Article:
eco labelling
Eco labelling is a form of third party certification of a product that confirms that the product meets particular environmental criteria. Eco labels are designed to help consumers choose products that do less damage to the environment. Criteria for a product group are generally developed by the application of a life cycle assessment approach

embodied energy
The amount of non-renewable energy used to extract and process raw materials into finished building components. The embodied energy of a material is usually expressed in the units MJ/kg and that of a sheet building component or element MJ/m2

end Coating
A coating of moisture-resistant material applied to the end grain of green logs or sawn boards to slow end drying

end grain
The grain shown on a cross cut surface

environmental management systems
Environmental management systems are systems that ensure the organisation is working within the framework of ecologically sustainable development. These systems can be formal or informal. Formal systems include those prescribed by ISO 14001 and 14004

epoxy dowel joint
A joint in which the parts are joined by dowels that have been set in oversized holes with epoxy resin

epoxy resin joint
A joint in which the parts are bonded using an epoxy resin adhesive

equilibrium moisture content
The moisture content at which timber neither gains nor loses moisture from the surrounding atmosphere

exterior plywood
Plywood of naturally durable or treated veneers bonded with waterproof adhesive and capable of withstanding prolonged exposure to severe exterior conditions without failure of the glue-lines

face nailing
Nailing at right angles to the surface

A vertical board nailed to the lower ends of rafters

fibre saturation point
The point in the seasoning or wetting of timber at which the cell cavities are free from water but cell walls are still saturated with bound water. It is taken as approximately 25-30% moisture content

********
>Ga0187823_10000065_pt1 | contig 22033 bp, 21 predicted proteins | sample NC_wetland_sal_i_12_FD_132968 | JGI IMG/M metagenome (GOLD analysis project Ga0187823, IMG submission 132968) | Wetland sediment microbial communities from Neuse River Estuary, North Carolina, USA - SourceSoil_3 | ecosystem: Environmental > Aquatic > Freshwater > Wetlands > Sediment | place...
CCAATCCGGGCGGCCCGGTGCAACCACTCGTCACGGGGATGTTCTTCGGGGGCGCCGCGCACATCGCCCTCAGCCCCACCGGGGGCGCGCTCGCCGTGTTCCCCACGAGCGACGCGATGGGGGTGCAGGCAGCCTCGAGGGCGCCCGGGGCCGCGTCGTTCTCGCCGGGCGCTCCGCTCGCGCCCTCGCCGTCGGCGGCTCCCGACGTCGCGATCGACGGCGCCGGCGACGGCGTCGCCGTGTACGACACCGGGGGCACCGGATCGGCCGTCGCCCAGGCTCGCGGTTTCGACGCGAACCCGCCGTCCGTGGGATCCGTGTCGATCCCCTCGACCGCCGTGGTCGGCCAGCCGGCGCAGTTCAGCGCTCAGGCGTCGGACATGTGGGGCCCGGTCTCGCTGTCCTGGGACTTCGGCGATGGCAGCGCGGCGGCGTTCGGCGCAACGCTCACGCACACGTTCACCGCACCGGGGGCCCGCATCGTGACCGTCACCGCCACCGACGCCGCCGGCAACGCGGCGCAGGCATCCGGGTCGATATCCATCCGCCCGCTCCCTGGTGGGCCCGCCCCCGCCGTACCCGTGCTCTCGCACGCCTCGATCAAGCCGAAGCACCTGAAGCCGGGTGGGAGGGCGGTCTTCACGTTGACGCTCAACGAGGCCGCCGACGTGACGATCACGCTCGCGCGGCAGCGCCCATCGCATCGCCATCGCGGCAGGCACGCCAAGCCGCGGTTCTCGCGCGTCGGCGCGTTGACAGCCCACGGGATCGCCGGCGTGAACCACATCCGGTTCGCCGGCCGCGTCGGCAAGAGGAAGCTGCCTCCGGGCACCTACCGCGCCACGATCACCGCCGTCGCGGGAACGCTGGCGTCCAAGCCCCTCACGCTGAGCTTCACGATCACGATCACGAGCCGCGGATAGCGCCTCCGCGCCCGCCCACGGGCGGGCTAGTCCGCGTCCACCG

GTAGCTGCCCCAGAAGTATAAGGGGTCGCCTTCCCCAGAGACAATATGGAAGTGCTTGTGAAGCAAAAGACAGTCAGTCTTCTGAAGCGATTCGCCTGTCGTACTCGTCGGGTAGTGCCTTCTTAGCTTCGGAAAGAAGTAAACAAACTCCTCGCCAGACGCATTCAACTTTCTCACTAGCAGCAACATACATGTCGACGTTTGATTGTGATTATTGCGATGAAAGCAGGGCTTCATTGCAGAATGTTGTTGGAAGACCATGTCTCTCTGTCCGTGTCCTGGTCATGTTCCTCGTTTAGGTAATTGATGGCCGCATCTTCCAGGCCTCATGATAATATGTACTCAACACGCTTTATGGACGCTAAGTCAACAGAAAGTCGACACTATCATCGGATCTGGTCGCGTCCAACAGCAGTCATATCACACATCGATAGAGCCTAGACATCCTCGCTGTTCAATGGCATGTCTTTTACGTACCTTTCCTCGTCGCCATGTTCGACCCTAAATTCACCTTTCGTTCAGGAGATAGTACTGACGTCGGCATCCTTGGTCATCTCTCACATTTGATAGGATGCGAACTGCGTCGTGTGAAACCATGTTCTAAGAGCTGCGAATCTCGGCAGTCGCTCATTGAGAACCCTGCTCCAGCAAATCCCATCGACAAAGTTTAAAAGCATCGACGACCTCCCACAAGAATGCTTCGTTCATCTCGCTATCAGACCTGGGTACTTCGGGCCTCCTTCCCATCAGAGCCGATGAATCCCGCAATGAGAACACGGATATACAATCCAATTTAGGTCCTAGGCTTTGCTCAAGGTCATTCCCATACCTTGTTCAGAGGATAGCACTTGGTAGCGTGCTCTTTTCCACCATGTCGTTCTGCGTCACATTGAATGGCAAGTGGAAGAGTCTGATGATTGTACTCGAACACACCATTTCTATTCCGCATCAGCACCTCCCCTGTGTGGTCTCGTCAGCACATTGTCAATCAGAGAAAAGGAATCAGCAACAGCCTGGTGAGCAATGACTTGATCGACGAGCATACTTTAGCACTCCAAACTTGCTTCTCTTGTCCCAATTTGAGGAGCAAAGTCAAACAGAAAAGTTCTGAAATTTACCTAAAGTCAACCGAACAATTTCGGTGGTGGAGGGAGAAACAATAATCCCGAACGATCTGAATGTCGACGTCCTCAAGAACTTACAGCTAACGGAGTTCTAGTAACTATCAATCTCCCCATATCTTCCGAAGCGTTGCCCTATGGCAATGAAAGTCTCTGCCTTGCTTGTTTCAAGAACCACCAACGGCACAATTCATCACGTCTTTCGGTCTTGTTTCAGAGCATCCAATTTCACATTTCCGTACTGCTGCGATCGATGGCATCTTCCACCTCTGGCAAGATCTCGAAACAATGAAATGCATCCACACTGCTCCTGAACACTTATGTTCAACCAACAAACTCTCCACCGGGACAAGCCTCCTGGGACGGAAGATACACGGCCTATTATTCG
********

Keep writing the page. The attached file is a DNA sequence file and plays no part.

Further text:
A generic term including sheet materials of widely varying densities manufactured from refined or partially refined wood or vegetable fibres. Bonding agents and other materials may be added to increase strength or to improve other properties

finger joint
An end joint in which wedge shaped projections in one piece of timber fit matching recesses on the other piece and are bonded together by an adhesive

A strip of impervious material fitted to provide a barrier to moisture movement into the interior of a building

flexural strength
The resistance at failure of a beam subjected to bending

An area incorporating all living and non-living components that is dominated by trees usually with a single stem and a mature or potentially mature stand height exceeding five metres. The existing or projected foliage cover of over storey strata should be equal to or greater than 30 percent

forest estate
All forests growing on public or private lands

1. The main timbers of a structure fitted and joined together. 2. A three dimensional self contained structural system of interconnecting members which functions with or without the aid of horizontal diaphragms or floor bracing systems

free moisture
Moisture which is present in the cell cavities of wood

Fire resistance level - grading periods in minutes of the fire resistance of building elements for structural adequacy/integrity/and insulation

glue laminated timber
Laminated timber where the laminations are joined with adhesive

The designation of the quality of a piece of timber or other manufactured wood products in accordance with standard rules

growth rings
Rings of earlywood and latewood on the transverse section of a trunk or branch marking cycles of growth

A pressed homogenous fibreboard having a mean density of not less than 800 kg/sq m

A property of wood that enables it to resist indentation. It is measure in kN and is often determined by the Janka hardness test

A general term for timber of broad leafed trees classified botanically as Angiosperm. The term has no reference to the relative hardness of the wood

hit and miss
Areas on dressed or moulded boards that that are not fully machined. It results form unacceptable unevenness in the thickness or width of the boards. It is also called skip

A pattern of pin-holes left by insect attack